Faultless contends that the ALJ's findings (which were, of course, adopted by the Commission) lack substantial evidentiary support in the whole record. As one branch of this contention, Faultless asserts that the ALJ's alleged preconception of the merits precluded him from rendering an impartial and objective decision. Moreover, Faultless claims that the ALJ improperly relied on the testimony of an admittedly biased witness and that other factual findings contradict Faultless' unrebutted testimony and evidence.

Our standard of review of the ALJ's findings of fact is provided by the OSH Act. Thus, section 11(a) of the OSH Act, 29 U.S.C. § 660(a) (1976), provides that "(t)he findings of the Commission with respect to questions of fact, if supported by substantial evidence on the record considered as a whole, shall be conclusive." Although this standard does not permit or require us to rubber stamp Commission findings, we are clearly required to accept the ALJ's (and by adoption, the Commission's) reasonable and substantial findings of fact and the inferences drawn by the Commission from these findings. See International Harvester Co. v. OSHRC, 628 F.2d 982, 986-87 (7th Cir. 1980); RMI Co. v. Secretary of Labor, 594 F.2d 566 (6th Cir. 1979). Further, under the applicable standard, the ALJ's credibility determinations must be honored by the agency and by a reviewing court unless these determinations are contradicted by uncontrovertible evidence. International Harvester, 628 F.2d at 986. Finally, our review of the ALJ's findings is premised upon an understanding of the OSH Act's remedial purpose and broad scope. See 29 U.S.C. § 651 (1976); Whirlpool Corp. v. Marshall, 445 U.S. 1, 11-12, 100 S. Ct. 883, 890-91, 63 L. Ed. 2d 154 (1980); Bratton Corp. v. OSHRC, 590 F.2d 273, 276-77 (8th Cir. 1979).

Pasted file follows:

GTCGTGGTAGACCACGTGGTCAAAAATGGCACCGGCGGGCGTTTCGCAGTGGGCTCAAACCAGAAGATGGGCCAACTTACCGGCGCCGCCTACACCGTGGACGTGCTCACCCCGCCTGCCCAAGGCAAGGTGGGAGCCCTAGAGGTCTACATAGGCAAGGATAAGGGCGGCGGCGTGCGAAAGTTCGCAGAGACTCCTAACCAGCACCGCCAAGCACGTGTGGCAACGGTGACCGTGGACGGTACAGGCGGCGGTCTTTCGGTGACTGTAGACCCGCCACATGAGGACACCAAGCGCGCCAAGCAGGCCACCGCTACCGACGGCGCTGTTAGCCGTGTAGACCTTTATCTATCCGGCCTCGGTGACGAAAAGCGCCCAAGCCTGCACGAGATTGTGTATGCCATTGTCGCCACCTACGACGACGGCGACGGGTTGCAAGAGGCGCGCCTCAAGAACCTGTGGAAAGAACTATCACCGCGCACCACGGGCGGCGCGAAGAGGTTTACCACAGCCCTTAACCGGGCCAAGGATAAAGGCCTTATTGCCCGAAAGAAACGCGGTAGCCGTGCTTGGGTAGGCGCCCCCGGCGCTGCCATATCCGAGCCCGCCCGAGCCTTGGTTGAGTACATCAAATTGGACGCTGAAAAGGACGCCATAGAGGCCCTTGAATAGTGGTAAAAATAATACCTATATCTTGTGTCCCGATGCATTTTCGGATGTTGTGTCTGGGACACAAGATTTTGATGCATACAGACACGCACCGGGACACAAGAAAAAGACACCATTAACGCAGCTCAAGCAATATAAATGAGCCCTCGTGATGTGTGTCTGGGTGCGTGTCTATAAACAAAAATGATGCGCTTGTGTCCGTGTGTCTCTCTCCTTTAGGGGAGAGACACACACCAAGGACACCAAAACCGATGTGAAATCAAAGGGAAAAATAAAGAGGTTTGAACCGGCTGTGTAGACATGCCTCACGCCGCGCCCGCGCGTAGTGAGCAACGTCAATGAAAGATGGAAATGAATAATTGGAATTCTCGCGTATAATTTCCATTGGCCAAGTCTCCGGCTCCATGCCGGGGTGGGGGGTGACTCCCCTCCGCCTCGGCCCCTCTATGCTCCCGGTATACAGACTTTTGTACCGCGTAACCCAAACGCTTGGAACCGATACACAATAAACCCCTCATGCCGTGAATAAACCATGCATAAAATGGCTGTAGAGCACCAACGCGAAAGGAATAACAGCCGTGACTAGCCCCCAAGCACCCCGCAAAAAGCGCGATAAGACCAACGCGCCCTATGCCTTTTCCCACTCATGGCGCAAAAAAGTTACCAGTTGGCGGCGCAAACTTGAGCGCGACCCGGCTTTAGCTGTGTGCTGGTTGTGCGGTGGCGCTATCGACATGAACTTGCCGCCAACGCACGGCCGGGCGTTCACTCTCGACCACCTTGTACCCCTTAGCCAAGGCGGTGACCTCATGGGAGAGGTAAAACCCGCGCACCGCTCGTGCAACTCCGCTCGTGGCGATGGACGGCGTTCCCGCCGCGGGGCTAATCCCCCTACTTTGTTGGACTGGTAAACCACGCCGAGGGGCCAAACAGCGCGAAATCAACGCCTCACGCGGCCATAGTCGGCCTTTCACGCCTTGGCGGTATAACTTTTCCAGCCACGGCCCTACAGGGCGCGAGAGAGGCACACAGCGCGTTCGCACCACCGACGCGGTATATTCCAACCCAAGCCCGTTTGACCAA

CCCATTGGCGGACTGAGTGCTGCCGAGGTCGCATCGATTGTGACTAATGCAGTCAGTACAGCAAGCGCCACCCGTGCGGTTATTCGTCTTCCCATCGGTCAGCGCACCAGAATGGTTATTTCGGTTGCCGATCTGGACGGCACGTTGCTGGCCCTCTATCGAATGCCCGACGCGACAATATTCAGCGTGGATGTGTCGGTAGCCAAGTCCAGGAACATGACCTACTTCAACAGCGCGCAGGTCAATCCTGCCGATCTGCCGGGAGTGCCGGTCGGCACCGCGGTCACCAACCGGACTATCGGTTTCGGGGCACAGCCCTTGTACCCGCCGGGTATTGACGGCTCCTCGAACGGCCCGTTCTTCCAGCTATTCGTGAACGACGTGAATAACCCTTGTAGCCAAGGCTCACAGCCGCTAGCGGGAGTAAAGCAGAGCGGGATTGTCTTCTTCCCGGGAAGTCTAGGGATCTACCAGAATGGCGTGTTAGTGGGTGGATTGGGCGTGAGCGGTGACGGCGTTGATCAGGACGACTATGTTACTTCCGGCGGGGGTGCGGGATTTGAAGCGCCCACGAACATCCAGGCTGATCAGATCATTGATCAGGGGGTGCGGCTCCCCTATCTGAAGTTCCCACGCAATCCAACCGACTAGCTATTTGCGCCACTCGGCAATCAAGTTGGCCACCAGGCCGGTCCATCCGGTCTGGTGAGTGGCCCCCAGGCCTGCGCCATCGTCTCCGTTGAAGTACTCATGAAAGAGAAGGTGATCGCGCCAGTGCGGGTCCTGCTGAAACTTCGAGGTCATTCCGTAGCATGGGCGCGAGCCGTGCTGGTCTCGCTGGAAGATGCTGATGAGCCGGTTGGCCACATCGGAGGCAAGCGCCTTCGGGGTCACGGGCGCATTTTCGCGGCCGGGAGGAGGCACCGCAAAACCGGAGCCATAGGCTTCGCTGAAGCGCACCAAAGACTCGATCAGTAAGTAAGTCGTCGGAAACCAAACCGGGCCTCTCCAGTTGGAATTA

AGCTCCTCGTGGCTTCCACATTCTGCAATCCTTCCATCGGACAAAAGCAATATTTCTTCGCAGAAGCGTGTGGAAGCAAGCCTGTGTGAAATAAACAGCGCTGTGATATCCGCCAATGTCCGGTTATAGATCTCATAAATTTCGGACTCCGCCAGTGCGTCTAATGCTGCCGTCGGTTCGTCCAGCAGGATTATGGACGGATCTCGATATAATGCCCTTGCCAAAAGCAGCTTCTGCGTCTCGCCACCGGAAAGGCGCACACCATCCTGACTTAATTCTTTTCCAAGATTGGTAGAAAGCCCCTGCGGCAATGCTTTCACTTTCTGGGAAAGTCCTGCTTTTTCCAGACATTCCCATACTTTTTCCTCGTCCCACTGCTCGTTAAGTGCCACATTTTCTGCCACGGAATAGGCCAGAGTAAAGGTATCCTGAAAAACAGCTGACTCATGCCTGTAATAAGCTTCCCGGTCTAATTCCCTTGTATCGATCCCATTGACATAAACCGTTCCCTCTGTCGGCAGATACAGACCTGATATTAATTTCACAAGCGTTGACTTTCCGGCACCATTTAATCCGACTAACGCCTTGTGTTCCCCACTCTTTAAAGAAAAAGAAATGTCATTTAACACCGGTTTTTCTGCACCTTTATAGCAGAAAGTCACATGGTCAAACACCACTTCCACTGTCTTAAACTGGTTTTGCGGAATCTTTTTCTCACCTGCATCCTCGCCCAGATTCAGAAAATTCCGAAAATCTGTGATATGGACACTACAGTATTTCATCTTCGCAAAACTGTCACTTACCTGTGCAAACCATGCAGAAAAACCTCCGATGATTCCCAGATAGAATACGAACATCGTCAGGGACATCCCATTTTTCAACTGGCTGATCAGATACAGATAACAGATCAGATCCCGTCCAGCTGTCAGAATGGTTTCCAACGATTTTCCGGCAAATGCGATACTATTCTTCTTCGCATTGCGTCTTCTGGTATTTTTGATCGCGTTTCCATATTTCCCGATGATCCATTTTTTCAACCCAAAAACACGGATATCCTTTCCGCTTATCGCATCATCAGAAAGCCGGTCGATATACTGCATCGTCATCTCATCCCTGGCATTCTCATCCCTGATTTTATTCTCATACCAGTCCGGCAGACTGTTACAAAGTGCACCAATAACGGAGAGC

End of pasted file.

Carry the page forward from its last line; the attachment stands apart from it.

In connection with its challenge to the Commission findings, Faultless directs our attention to several parts of the record which, in its opinion, demonstrate the ALJ's bias against Faultless. Thus as part of its case, Faultless offered into evidence a video tape display of a French-type hydraulic rubber molding press in operation. At the time of this offer, the ALJ told Faultless' counsel that he was familiar with the machine in question and indicated to counsel that the display was not necessary.*fn4 Faultless points out that, before the colloquy about the tape, the ALJ denied a motion by Faultless to dismiss the citation, relying on an earlier case which had allegedly been decided by the ALJ.*fn5 Additionally, Faultless asserts that the ALJ's bias is demonstrated by his crediting of the testimony of Faultless' former supervisor, La Mar. An admittedly biased witness,*fn6 La Mar testified that he personally observed press operators reach into the press to straighten misaligned parts as the ram ascended. Faultless contends that its witnesses contradicted La Mar's testimony and thus, the ALJ improperly credited biased evidence.